Profile One of cricketís greatest ever all-rounders, Ian Bothamís presence often turned matches for England, not least during the 1981 Ashes series against Australia.
Botham chose to play cricket ahead of football and he made his first grade debut for Somerset in 1974. Three years later, he made his debut for England in the 1977 Ashes series, and within three years he was Englandís best player and possibly the best all-rounder in the world. His batting style was one of controlled aggression whilst his clever bowling involved swinging the ball which foxed many opponents.
In 1981, Botham was England captain for the Ashes series but having lost one and drawn one of the first two, he resigned. The Third Test took place at Headingley in Leeds and, on the fourth day, England were facing an innings defeat. Bothamís controlled hitting took him to 145 not out and England had a lead of 128. Normally, this would not be enough but Bothamís performance lifted his team and England bowler Bob Willis took eight wickets as Australia collapsed to 111 all out.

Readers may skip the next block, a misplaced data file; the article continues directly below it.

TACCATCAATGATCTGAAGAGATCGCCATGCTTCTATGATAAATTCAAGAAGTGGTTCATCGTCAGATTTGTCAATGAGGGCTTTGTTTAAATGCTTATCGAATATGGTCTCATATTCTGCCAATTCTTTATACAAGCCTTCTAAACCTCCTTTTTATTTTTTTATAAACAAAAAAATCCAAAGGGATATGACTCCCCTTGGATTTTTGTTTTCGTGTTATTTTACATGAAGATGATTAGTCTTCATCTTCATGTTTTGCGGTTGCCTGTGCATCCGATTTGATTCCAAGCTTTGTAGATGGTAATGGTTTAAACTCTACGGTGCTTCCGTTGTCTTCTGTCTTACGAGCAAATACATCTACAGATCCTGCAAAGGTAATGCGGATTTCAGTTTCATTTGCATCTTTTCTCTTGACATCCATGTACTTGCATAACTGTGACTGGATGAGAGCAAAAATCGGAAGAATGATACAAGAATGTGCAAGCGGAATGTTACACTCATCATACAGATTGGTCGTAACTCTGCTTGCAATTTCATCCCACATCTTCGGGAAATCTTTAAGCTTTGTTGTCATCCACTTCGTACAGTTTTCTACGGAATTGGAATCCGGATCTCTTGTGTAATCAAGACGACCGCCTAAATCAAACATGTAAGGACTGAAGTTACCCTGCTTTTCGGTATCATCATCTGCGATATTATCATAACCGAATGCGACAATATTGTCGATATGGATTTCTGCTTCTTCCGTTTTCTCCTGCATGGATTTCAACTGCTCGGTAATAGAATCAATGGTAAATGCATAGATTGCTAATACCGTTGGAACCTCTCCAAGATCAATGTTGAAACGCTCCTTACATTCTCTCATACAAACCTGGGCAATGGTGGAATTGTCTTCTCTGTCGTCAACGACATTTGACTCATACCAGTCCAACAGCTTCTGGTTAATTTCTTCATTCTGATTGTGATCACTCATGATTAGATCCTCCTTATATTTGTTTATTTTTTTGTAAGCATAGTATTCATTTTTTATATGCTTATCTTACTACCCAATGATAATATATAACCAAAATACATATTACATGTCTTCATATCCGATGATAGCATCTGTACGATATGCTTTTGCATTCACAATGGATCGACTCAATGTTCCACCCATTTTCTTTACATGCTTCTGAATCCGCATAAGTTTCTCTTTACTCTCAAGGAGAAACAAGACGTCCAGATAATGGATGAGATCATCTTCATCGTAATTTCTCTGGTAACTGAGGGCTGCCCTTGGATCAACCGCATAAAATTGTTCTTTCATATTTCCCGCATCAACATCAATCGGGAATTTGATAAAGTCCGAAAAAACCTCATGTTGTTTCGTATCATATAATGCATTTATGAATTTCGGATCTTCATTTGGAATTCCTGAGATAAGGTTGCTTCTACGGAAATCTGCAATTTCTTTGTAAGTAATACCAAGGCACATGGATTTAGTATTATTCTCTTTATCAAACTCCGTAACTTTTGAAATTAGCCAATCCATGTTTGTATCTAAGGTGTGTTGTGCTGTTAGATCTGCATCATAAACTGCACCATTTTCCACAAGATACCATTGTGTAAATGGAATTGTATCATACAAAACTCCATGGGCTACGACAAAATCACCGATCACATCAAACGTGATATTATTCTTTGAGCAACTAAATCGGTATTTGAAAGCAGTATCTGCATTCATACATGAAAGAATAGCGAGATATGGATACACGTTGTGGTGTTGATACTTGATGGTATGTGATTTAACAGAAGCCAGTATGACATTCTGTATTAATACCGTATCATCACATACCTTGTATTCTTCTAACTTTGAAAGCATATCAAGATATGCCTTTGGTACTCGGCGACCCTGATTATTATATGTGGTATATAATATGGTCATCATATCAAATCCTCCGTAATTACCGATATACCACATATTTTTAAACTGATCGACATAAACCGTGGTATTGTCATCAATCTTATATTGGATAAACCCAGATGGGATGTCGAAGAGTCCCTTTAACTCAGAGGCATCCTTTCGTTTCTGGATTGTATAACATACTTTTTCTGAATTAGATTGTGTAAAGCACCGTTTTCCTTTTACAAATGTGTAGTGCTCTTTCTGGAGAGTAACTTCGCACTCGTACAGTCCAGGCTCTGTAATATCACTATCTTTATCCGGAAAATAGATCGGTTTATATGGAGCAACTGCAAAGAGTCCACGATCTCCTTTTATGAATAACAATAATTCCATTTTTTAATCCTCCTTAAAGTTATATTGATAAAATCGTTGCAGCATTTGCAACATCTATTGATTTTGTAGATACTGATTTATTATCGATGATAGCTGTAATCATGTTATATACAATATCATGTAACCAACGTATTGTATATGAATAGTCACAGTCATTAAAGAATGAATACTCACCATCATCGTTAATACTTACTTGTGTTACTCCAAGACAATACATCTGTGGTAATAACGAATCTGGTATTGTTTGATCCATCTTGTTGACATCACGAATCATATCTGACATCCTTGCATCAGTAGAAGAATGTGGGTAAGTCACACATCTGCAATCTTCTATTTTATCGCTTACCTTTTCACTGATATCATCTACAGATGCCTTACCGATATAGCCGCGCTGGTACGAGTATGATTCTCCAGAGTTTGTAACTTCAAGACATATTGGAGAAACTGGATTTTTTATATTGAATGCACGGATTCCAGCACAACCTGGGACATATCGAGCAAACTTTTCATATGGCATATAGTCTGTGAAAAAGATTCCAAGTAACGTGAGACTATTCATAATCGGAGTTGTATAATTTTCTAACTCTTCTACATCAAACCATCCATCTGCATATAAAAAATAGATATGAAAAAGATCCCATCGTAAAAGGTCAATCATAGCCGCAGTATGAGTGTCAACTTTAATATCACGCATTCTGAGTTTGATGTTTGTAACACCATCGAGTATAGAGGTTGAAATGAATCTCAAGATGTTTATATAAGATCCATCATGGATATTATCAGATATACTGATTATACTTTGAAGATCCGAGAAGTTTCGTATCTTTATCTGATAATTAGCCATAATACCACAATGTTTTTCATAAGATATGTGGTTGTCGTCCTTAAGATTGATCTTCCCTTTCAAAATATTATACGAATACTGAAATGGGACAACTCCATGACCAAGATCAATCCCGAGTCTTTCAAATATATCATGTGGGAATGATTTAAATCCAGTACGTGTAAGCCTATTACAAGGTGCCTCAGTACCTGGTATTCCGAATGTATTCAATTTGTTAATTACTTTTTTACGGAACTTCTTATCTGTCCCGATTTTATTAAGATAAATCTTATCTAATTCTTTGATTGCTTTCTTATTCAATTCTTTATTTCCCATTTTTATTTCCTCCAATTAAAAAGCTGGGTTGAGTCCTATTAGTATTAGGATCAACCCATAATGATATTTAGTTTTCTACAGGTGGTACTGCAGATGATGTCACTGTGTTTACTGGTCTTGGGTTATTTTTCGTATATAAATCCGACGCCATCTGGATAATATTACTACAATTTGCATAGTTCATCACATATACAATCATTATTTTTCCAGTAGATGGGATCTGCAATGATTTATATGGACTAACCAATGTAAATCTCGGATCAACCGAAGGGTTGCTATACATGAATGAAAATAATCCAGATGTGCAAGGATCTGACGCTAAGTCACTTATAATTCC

In the Fifth Test, Bothamís bowling proved crucial as he took five Australian wickets for 1 run in a 28 ball spell to win another close match. He had earlier scored a brilliant century and set a Test record by scoring six sixes in the match. Such feats were typical of Bothamís career which ended with 5200 Test match runs and 383 Test match wickets. He was the first player to score 5000 Test runs and take 300 Test wickets and the first to score a century and take 10 wickets in the same Test match. In 1986 he even became Test cricketís leading wicket taker surpassing Dennis Lilleeís total of 355.